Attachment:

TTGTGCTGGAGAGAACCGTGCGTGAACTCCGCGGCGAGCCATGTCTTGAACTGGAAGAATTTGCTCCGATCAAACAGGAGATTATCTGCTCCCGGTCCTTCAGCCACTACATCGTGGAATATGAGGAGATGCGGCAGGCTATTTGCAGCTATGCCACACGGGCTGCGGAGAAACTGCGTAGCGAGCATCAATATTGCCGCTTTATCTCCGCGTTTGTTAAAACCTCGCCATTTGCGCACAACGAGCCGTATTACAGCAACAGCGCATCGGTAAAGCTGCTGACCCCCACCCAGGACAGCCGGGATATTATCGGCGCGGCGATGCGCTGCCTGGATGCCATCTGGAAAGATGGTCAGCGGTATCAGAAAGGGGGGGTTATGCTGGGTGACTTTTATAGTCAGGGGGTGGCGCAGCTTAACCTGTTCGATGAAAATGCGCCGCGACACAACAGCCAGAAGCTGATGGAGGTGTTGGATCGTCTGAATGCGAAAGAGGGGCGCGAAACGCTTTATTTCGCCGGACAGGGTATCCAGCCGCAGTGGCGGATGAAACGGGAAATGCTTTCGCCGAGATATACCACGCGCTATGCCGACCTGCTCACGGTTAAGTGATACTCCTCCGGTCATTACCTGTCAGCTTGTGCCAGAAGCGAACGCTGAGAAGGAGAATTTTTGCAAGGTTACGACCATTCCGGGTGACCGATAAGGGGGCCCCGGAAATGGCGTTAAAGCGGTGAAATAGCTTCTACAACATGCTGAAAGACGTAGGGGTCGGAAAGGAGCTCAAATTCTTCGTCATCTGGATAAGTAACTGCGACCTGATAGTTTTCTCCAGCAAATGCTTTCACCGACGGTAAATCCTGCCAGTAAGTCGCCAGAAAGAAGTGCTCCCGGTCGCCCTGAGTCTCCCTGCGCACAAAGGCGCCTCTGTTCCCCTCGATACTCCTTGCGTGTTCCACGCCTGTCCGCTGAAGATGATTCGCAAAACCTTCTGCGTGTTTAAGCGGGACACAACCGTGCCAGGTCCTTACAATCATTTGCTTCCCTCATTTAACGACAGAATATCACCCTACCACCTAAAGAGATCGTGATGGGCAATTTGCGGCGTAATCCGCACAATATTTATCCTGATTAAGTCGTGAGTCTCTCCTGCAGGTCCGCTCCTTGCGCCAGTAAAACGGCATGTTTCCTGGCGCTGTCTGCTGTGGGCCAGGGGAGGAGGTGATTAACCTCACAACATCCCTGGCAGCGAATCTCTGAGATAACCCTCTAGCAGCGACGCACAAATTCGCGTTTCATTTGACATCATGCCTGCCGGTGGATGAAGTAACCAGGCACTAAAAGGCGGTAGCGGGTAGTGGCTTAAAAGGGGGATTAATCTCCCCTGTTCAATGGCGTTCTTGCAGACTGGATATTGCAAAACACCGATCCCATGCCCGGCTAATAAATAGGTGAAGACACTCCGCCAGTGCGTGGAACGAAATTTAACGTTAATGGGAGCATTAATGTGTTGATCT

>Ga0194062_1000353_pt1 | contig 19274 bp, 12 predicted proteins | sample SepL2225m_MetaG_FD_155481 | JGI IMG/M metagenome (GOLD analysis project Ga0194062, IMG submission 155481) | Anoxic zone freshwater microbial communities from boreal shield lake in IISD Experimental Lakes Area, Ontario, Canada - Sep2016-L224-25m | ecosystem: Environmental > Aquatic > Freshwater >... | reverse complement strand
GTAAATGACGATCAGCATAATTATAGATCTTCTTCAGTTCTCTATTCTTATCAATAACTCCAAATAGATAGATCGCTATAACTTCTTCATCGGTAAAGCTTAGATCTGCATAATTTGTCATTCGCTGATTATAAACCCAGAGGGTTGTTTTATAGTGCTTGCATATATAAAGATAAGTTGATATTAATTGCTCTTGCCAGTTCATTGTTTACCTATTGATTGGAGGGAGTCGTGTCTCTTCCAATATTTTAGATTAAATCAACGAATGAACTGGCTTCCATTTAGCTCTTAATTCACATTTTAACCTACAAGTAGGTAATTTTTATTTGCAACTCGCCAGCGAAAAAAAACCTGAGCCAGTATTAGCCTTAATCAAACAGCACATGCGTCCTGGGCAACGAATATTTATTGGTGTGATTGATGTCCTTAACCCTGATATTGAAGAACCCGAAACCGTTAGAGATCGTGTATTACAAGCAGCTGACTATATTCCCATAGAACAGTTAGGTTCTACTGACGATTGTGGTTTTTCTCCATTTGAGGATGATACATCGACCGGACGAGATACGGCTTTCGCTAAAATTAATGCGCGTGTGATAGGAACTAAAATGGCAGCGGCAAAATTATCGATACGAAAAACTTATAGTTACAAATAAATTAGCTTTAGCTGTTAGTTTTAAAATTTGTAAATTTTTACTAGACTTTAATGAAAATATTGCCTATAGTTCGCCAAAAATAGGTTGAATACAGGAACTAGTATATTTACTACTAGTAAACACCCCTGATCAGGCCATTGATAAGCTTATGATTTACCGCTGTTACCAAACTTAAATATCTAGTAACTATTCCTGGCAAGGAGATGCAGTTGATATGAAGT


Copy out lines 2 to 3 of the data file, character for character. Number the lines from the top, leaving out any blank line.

>Ga0194062_1000353_pt1 | contig 19274 bp, 12 predicted proteins | sample SepL2225m_MetaG_FD_155481 | JGI IMG/M metagenome (GOLD analysis project Ga0194062, IMG submission 155481) | Anoxic zone freshwater microbial communities from boreal shield lake in IISD Experimental Lakes Area, Ontario, Canada - Sep2016-L224-25m | ecosystem: Environmental > Aquatic > Freshwater >... | reverse complement strand
GTAAATGACGATCAGCATAATTATAGATCTTCTTCAGTTCTCTATTCTTATCAATAACTCCAAATAGATAGATCGCTATAACTTCTTCATCGGTAAAGCTTAGATCTGCATAATTTGTCATTCGCTGATTATAAACCCAGAGGGTTGTTTTATAGTGCTTGCATATATAAAGATAAGTTGATATTAATTGCTCTTGCCAGTTCATTGTTTACCTATTGATTGGAGGGAGTCGTGTCTCTTCCAATATTTTAGATTAAATCAACGAATGAACTGGCTTCCATTTAGCTCTTAATTCACATTTTAACCTACAAGTAGGTAATTTTTATTTGCAACTCGCCAGCGAAAAAAAACCTGAGCCAGTATTAGCCTTAATCAAACAGCACATGCGTCCTGGGCAACGAATATTTATTGGTGTGATTGATGTCCTTAACCCTGATATTGAAGAACCCGAAACCGTTAGAGATCGTGTATTACAAGCAGCTGACTATATTCCCATAGAACAGTTAGGTTCTACTGACGATTGTGGTTTTTCTCCATTTGAGGATGATACATCGACCGGACGAGATACGGCTTTCGCTAAAATTAATGCGCGTGTGATAGGAACTAAAATGGCAGCGGCAAAATTATCGATACGAAAAACTTATAGTTACAAATAAATTAGCTTTAGCTGTTAGTTTTAAAATTTGTAAATTTTTACTAGACTTTAATGAAAATATTGCCTATAGTTCGCCAAAAATAGGTTGAATACAGGAACTAGTATATTTACTACTAGTAAACACCCCTGATCAGGCCATTGATAAGCTTATGATTTACCGCTGTTACCAAACTTAAATATCTAGTAACTATTCCTGGCAAGGAGATGCAGTTGATATGAAGT